In this post we discuss how and why you may want to do a PPSA Registration. We are assuming that you, the reader, are a holder of a “security interest” in property.
Very simply, a security interest is one legal expression describing your economic right to the value in someone else’s property. If someone borrows money from your company to purchase a car, you may get a security interest in, and file a lien on the vehicle. If your company invests in another company using convertible debt, in the agreement you sign, that company may grant your company a right to the economic value in its intellectual property through a security agreement.
In the examples above, if you are able to secure your interests properly using the Personal Property Security Act (the “PPSA”), if the debtor can’t repay you, your claim against the secured assets (the car, the Intellectual Property) will get preference over other claimants that do not have such a registration. The PPSA provides a framework for the registration, recognition and enforcement of these secured interests and provides rules for a pecking order between the different registered secured interests. Each Canadian province has its own PPSA rules and regulations which are broadly similar.
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In this post, we want to explain to you (in case you were a little unsure,) what a board of directors is, how directors are appointed, and what some of their duties and responsibilities are. A board of directors of a company is one or more people appointed by the shareholders to manage the business affairs of the company. A well-chosen board of directors can be a great asset to your organisation, allowing you to focus your time and energy on developing ideas, products, services ( and money!), the board can strategise on taking the business to the next level and making sure the overall management of the company is appropriate. And so, all good owners, officers, senior managers, directors, and shareholders will be well served to understand the broad (Canadian) legal aspects of the creation and functioning of a board.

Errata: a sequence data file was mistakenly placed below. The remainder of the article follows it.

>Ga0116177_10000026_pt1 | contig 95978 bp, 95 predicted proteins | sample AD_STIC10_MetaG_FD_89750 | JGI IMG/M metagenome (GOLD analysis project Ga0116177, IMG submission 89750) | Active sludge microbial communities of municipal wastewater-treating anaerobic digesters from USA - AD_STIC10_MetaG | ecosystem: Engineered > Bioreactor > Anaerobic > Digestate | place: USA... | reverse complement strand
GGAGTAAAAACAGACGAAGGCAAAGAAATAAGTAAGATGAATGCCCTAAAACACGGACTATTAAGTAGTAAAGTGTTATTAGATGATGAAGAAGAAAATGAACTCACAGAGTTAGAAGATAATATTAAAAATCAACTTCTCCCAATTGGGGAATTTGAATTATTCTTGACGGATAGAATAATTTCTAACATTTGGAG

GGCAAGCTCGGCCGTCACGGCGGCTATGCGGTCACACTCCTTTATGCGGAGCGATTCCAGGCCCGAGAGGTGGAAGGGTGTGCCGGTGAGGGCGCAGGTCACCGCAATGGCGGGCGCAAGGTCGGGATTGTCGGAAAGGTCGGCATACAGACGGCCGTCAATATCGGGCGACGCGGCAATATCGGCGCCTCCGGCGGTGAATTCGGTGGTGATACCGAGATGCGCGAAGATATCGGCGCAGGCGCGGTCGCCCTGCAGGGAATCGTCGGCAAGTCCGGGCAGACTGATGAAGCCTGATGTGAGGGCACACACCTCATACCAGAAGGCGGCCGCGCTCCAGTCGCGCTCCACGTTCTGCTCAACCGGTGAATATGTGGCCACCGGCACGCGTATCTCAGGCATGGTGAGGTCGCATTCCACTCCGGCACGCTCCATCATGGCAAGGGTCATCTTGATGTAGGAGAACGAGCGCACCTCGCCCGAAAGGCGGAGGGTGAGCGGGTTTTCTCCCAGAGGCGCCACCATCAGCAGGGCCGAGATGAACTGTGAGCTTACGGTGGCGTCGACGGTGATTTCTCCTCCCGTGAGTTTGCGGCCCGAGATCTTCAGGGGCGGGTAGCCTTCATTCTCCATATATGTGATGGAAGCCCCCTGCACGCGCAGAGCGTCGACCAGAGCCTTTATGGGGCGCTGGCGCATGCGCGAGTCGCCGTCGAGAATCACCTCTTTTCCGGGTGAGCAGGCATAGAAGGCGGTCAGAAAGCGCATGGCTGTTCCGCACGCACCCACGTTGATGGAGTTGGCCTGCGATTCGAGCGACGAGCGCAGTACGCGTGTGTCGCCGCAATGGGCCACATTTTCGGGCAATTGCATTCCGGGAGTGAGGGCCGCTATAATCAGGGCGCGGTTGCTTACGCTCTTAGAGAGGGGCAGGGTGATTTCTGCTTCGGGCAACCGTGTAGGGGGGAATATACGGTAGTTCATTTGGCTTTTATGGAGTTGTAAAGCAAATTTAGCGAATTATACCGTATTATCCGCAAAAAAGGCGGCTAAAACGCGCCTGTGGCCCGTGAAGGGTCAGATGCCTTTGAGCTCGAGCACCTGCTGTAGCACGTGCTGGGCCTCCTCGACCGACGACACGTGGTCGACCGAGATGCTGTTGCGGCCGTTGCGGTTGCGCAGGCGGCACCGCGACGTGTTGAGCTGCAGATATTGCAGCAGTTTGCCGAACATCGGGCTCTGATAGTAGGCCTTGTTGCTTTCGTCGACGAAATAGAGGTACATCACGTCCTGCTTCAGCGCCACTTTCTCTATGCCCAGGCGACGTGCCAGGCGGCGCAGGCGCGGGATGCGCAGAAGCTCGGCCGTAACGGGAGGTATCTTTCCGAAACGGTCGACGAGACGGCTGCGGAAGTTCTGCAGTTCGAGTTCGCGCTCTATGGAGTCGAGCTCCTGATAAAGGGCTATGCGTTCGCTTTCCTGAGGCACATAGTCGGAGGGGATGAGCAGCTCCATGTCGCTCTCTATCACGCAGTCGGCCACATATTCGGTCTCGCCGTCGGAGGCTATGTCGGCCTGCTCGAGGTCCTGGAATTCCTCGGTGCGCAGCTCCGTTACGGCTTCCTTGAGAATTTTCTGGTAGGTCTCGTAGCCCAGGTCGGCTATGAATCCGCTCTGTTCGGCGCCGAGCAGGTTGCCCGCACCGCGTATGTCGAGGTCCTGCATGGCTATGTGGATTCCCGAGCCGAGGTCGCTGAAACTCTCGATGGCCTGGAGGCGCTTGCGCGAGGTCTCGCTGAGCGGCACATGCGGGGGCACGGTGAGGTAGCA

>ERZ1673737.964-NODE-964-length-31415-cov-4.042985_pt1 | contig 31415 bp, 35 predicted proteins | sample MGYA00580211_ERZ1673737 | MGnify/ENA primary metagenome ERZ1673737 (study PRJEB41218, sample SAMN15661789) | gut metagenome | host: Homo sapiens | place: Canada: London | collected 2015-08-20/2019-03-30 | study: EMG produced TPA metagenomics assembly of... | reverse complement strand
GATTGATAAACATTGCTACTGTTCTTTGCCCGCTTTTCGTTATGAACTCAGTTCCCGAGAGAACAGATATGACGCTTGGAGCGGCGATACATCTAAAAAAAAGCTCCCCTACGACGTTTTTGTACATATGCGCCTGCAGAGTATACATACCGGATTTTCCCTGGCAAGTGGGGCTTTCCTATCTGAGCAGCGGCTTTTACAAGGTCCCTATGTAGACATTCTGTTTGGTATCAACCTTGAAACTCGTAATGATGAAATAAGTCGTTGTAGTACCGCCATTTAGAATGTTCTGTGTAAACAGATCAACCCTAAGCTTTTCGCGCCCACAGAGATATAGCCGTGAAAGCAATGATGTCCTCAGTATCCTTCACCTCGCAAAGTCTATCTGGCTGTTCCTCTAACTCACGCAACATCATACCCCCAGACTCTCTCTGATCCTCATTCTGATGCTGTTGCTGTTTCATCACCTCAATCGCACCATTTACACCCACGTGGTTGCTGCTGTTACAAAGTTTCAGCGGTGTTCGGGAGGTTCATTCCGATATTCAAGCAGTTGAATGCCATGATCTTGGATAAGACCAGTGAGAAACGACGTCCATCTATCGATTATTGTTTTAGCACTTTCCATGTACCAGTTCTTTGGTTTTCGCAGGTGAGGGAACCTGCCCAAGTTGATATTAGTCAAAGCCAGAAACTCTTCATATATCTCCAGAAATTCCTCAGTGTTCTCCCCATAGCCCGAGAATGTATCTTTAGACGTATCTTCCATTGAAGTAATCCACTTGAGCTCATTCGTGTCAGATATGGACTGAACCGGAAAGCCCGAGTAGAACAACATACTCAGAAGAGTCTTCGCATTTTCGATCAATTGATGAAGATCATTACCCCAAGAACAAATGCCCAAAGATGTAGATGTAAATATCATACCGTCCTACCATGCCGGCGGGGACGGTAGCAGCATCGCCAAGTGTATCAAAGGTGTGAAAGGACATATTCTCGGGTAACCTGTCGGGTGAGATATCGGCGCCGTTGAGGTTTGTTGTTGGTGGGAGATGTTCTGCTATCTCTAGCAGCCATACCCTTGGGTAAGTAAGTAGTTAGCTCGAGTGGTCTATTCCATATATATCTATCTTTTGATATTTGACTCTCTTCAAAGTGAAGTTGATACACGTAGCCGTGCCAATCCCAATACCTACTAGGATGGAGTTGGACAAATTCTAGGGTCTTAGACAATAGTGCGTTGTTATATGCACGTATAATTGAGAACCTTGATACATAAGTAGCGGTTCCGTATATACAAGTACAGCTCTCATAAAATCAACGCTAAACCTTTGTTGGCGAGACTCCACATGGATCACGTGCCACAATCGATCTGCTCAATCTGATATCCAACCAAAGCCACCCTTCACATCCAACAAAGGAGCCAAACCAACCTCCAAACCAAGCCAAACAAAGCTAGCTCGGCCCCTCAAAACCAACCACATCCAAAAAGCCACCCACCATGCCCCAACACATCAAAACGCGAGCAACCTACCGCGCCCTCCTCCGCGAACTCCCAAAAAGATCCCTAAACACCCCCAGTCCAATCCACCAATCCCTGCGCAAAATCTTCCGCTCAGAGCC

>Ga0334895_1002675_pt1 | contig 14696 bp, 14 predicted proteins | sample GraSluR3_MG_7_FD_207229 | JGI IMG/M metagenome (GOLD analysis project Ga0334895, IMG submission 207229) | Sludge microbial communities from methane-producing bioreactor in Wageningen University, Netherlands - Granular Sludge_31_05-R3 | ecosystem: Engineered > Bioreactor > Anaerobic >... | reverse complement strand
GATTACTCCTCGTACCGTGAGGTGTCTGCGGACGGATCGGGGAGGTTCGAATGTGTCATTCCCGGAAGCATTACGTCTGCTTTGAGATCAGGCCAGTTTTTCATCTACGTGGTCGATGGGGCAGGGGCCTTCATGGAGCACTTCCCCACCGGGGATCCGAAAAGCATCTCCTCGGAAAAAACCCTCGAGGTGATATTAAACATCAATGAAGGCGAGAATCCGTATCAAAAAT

What are Directors and what do they do?
Corporations in Canada can be incorporated federally under the Canadian Business Corporations Act (the “CBCA”) or provincially under the corresponding provincial legislation. Your company is required by law to have a board of directors. Section 2 of the CBCA defines director as:
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In this post, we shall discuss what a bring-down certificate is and what it entails. A bring-down is a provision requiring the representations and warranties that were made at the time of signing of an agreement to be made again on the closing date (or at another specified date). A bring-down condition is generally satisfied by the delivery of a certificate signed by an officer of a company certifying that the representations and warranties are true and correct as of the date of the certificate, subject to the conditions set out in the agreement. The bring-down certificate is delivered at the time of closing of a transaction. In transactions of a financial nature, this certificate may be delivered at the time funding is required.